New GAO report reveals duplication, minimal oversight
Mar 17 2015
WASHINGTON – U.S. Sens. Mark R. Warner (D-VA) and Orrin Hatch (R-UT) have introduced the bipartisan Geospatial Data Reform Act to improve oversight and reduce duplication in the management of geospatial data. The federal government is the largest buyer of geospatial data, but according to the Government Accountability Office (GAO), federal agencies do not consistently track or report geospatial investments, which results in duplicative efforts and expense by various entities, including federal, state and local governments as well as private companies.
“Geospatial data has endless possibilities for transforming both the private and public sectors — from helping local governments develop emergency preparedness plans to fueling the creation of apps that let you find parking spots, restaurants, and even homes for sale based on where you’re standing. The federal government is the largest purchaser of geospatial data but some very basic questions about how and where agencies are already investing in this data can’t be answered,” Sen. Warner said. “Our bill would bring transparency and accountability to the collection of this data and ensure that taxpayer dollars are not being wasted on duplicative efforts.”
“The federal government wastes vast amounts of taxpayer dollars by not properly managing and coordinating our federal investments in geospatial data. This commonsense legislation will improve coordination, reduce duplication, and promote data transparency,” Sen. Hatch said.
Geospatial data is information that identifies the geographic location and characters of natural or constructed features and boundaries, such as the boundaries of a national forest, congressional districts, roads or elevation data used to create a floodplain map.
Federal agencies and state governments use a variety of geospatial datasets to support their missions. For example, after Hurricane Sandy in 2012, the Federal Emergency Management Agency used geospatial data to identify 44,000 households that were damaged and inaccessible and reported that, as a result, it was able to provide expedited assistance to area residents. As much as 80 percent of government information has a geospatial component.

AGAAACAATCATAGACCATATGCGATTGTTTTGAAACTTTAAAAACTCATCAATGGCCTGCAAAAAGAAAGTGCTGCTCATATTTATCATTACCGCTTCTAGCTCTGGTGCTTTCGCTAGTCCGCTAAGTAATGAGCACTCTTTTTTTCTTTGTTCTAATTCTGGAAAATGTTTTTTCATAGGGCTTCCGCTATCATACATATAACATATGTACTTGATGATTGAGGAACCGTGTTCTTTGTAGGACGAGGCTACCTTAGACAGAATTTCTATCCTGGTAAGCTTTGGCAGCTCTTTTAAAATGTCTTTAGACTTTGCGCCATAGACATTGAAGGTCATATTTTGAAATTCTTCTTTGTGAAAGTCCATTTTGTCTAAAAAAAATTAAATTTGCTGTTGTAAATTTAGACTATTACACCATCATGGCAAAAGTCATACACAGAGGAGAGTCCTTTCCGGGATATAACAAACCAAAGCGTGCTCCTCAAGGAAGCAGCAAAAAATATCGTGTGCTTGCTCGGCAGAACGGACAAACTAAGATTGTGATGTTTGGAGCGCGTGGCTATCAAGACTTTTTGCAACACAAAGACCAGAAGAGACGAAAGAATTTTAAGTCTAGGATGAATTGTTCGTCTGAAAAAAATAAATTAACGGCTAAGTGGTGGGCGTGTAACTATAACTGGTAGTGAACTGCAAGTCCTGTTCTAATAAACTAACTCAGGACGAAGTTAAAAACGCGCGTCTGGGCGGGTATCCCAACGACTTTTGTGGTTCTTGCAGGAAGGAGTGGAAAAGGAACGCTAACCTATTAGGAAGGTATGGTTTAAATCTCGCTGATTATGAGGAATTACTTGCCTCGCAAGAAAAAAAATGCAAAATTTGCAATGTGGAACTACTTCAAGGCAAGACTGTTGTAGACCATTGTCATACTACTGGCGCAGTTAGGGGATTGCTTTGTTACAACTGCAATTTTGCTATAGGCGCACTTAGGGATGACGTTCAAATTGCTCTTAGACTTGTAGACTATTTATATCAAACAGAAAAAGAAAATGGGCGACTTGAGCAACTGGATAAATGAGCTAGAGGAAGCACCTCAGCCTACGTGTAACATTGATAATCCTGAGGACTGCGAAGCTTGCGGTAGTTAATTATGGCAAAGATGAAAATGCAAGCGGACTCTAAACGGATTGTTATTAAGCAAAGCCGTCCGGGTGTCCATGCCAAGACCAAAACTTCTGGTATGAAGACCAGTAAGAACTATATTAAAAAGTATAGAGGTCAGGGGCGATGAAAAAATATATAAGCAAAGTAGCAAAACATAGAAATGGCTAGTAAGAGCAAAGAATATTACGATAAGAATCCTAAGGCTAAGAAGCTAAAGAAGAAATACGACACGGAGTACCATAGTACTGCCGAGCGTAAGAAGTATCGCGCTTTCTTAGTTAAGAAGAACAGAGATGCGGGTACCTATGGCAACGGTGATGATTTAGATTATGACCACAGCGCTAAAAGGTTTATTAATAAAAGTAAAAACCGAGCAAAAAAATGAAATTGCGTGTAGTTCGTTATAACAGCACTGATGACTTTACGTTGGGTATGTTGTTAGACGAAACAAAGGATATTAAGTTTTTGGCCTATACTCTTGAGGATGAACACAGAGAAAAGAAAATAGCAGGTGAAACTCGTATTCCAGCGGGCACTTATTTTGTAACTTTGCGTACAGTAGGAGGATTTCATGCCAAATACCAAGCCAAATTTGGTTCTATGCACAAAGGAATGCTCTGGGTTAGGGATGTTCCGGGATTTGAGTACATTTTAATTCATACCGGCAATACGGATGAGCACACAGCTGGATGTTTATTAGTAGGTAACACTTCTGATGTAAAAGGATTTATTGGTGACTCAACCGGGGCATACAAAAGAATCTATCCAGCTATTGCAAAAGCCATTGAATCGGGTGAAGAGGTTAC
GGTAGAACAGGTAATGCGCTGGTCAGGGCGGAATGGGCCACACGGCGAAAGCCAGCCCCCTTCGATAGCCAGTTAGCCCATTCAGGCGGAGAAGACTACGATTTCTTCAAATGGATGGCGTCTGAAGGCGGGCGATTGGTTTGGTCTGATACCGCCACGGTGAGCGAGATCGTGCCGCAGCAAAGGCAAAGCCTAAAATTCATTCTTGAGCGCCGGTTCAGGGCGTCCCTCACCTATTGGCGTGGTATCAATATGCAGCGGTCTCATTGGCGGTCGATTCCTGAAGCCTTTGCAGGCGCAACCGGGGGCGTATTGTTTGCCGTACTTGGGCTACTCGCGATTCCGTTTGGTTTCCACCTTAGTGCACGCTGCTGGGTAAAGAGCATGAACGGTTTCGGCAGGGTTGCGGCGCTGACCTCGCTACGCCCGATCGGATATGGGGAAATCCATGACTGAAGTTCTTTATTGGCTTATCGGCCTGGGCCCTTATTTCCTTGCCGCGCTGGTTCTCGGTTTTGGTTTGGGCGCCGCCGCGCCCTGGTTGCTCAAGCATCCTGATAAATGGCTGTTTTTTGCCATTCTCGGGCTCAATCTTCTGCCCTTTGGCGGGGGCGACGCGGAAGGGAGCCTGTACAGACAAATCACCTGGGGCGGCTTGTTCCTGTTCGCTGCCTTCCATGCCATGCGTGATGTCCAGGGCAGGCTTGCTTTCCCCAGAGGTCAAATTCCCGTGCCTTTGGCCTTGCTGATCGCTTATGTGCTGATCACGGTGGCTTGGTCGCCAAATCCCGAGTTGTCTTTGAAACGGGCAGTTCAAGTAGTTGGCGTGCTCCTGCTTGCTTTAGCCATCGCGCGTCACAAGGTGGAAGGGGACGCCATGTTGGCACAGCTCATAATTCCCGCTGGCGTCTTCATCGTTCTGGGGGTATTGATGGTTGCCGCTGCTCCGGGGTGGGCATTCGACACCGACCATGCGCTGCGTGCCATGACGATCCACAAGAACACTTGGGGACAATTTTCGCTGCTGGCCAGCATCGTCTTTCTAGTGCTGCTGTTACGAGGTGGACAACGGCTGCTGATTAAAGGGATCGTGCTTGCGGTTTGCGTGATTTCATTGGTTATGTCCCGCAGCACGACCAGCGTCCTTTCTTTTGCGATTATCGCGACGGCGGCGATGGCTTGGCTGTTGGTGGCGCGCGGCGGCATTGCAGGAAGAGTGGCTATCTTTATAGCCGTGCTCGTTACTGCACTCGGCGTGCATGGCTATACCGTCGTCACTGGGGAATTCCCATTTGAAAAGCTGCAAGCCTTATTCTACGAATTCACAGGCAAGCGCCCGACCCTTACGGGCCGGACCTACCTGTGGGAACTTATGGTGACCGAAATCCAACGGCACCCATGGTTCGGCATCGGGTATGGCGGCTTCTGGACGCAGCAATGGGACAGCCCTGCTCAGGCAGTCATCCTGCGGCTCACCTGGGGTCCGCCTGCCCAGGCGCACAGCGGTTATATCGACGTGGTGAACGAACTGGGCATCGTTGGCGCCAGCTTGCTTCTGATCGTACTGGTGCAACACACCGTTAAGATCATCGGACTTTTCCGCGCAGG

Shelby D. Johnson, President of the National States Geographic Information Council (NSGIC) said, “People believe that the United States of America has a robust system of maps and digital data. We don't, but we should. The federal government was never given the tools to do the job right. This Act is a good step toward solving the problems, and our members strongly support it. We also applaud Senator Hatch and Senator Warner for their foresight in dealing with this problem.”
Matthew Chase, executive director of the National Association of Counties, said, “GIS data is an important tool for counties when it comes to making land use decisions, maintaining infrastructure, and responding to emergencies. We support this bill because counties need accurate, modern mapping data to perform key duties and deliver services to their residents. We commend Senators Hatch and Warner for introducing this legislation and urge their colleagues to join them in supporting it.”
The advent of new technology – such as Global Positioning Systems – along with increasingly powerful computers and software, have enabled some significant advances to be made in the field of geospatial data, but the federal government’s role as a provider, consumer and facilitator of geospatial data has not kept up with those advances. According to a GAO report requested by Senators Warner, Hatch, Jim Risch (R-ID) and Tom Carper (D-DE) that was released yesterday, “Federal agencies and states reported spending significant funds on geospatial data and supporting systems, but the total amount spent is understated because not all costs are tracked. Identifying the cost of geospatial data has been an ongoing problem for the federal government.”
The Geospatial Data Reform Act would require federal agencies to report, as part of their annual budget submission to the President, how much they spend on geospatial data and what geospatial information they collect. It would also designate the Office of Management and Budget (OMB) as the chair of the Federal Geographic Data Committee (FGDC), an interagency committee established by OMB in 1990 to organize and coordinate the collection and management of geospatial data, and require the FGDC to report every two years on each agency’s performance when it comes to geospatial data management.
Additionally, the bill will provide a clear definition for geospatial data and metadata, and will improve government transparency and availability to public information.
The legislation’s full text is available here.